Funding a rudder that doesn’t have cavitation , steers and provides lift upwards and controls trim is a big ask. 

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4 hours ago, P Flados said:

Paul Larson interview with cool new details and Paul waving around chunks of foil.

https://sailinganarchy.com/2020/10/09/rocket-man-2/

 

Thanks, that is quite a fascinating video. Very long, at 2hrs, but well worth watching it all, even if Paul does "ramble" a bit at times. Around the 1 hour mark, he gets into the foil design, covering cavitation and ventilation issues, and shows the foil section etc.

One particular point of interest, if I interpreted it correctly, is that the foil is used for "negative" lift, as the wing tries to lift SR into the air!

Another interesting take-away was that after breaking the record, he confessed that he couldn't say exactly how what they did actually worked!

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1 hour ago, MaxHugen said:

Thanks, that is quite a fascinating video. Very long, at 2hrs, but well worth watching it all, even if Paul does "ramble" a bit at times. Around the 1 hour mark, he gets into the foil design, covering cavitation and ventilation issues, and shows the foil section etc.

One particular point of interest, if I interpreted it correctly, is that the foil is used for "negative" lift, as the wing tries to lift SR into the air!

Another interesting take-away was that after breaking the record, he confessed that he couldn't say exactly how what they did actually worked!

Look total credit to this Aussie. What he did with mates is the essence of Australian Digger attitude. Nothing but admiration to him. With a budget that I imagine was very small, he came up with a machine that warps one sense of vision. Wearing a T shirt speedos and flip flops he nonchalantly sailed his machine to 65 mph. I’m pretty sure that’s quite dangerous. Forget crocodile Dundee this guy couldn’t be more old time Aussie if you tried.  
I imagine in Australia like NZ such gems are now rare.  Old farts like me can remember this type better. Irrelevant they may be to our modern world. 

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1 hour ago, MaxHugen said:

Thanks, that is quite a fascinating video. Very long, at 2hrs, but well worth watching it all, even if Paul does "ramble" a bit at times. Around the 1 hour mark, he gets into the foil design, covering cavitation and ventilation issues, and shows the foil section etc.

One particular point of interest, if I interpreted it correctly, is that the foil is used for "negative" lift, as the wing tries to lift SR into the air!

Another interesting take-away was that after breaking the record, he confessed that he couldn't say exactly how what they did actually worked!

As all the diagrams pics etc showed the foil was used to grip the water opposing the force in the rig. 
 

he showed A foil section not THE foil 

and yes the admission (for the foil) as to still not 100% sure how, explains why there aren’t papers and detailed images.

it just worked

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16 hours ago, P Flados said:

Straight line only would be no fun at all. 

How about an equal side triangle course with one leg as a straight up wind run.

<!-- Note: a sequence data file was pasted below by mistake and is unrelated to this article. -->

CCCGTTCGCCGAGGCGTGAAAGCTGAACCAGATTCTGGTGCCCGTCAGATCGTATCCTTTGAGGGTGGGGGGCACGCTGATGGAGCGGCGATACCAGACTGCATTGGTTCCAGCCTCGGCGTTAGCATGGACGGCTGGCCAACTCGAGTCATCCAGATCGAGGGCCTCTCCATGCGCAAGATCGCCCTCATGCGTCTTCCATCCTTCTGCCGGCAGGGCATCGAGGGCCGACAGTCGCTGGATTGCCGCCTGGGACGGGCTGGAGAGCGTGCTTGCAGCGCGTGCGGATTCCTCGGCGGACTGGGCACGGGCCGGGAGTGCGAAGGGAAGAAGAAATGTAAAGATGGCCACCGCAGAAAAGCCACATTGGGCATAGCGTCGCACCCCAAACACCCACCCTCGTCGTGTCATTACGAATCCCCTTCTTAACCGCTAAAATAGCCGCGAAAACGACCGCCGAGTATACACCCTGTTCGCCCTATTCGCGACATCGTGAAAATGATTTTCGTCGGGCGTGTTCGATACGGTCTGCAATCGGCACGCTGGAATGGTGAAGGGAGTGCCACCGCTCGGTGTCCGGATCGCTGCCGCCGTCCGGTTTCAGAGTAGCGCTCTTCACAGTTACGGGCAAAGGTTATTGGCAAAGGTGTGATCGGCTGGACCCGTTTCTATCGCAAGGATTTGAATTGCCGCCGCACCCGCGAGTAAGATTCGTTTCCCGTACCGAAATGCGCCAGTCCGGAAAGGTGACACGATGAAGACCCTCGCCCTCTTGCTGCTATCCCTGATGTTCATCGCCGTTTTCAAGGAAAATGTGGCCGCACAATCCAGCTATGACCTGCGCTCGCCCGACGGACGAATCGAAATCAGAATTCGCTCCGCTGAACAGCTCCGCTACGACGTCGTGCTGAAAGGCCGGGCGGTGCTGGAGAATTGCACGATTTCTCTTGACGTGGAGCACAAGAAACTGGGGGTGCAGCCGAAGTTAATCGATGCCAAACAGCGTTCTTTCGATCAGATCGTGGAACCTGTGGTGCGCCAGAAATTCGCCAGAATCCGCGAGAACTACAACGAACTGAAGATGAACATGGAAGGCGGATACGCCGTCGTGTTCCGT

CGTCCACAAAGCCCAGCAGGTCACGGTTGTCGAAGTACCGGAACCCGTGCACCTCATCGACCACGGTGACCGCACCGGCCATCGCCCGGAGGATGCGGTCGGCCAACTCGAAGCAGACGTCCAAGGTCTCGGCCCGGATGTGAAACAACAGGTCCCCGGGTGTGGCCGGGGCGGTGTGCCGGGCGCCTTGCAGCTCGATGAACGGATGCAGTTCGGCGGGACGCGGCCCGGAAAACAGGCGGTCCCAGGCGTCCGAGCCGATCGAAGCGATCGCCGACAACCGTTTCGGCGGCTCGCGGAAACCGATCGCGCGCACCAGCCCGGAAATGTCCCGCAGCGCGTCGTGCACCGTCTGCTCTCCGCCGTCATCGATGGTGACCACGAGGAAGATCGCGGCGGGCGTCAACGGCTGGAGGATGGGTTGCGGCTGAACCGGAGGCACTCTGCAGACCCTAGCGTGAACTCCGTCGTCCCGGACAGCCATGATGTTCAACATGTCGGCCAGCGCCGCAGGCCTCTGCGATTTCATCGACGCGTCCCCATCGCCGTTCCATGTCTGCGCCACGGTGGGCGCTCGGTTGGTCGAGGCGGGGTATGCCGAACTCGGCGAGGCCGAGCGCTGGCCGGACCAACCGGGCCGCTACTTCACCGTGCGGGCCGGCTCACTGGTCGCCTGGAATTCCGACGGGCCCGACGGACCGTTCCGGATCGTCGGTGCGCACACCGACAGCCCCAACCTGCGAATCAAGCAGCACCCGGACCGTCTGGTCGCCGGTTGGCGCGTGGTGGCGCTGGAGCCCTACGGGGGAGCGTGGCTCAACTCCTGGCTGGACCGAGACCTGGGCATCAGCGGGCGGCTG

On second thought, it would probably be better to have a more traditional sized upwind - downwind course with couple of markers on each side and a requirement to slalom downhill on a broad reach going around the side markers.  This would give the second place team the option to split at the top and then we would see crosses at the middle of the course.  If one boat was slower uphill and one was faster downhill, you could get multiple lead changes and every cross at the middle on both legs would be great for spectator value (even for non-sailors).

For what it is worth, I seem to remember SR2 was running closer to a broad reach than to a beam reach at Walvis bay. 

Although this would be true around the cans racing, there would be a good possibility that one or more teams would "get over the hump" as discussed recently by Paul Larson and find a foil section that works well in the 60+ knot range.  If so, there is a chance they would approach or exceed the SR2 record while racing. 

I admit that the chances of the AC going this way would be slim to none. 

There is another possibility that might be less far fetched. 

The above train of thought could open the door way for LE / RC to spend some cash to try and make the F50 boats the undisputed "fastest" racing sailboats.  The test prototype effort would be to fit a boat with a "canted Y main foil with base ventilated inboard section", use a small rig and explore what it could do in say 25 knots of wind.  The fact that the F50 is set up to use computer controlled main foil raking for altitude control would be a big plus.  For the prototype effort, water ballast and/or relocation of batteries and other fixed weight items would be easy and would reduce the drag penalty of using the windward rudder for downforce.

Hey, someone please tell Russell to give Paul a call.  I am sure he would consider a new gig.  With Paul onboard, the publicity value of just trying would be worth the spend.

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Yeah speed sailing actually gets done on a broad reach.. why would you think they would be beam reaching? 

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5 minutes ago, JALhazmat said:

Yeah speed sailing actually gets done on a broad reach.. why would you think they would be beam reaching?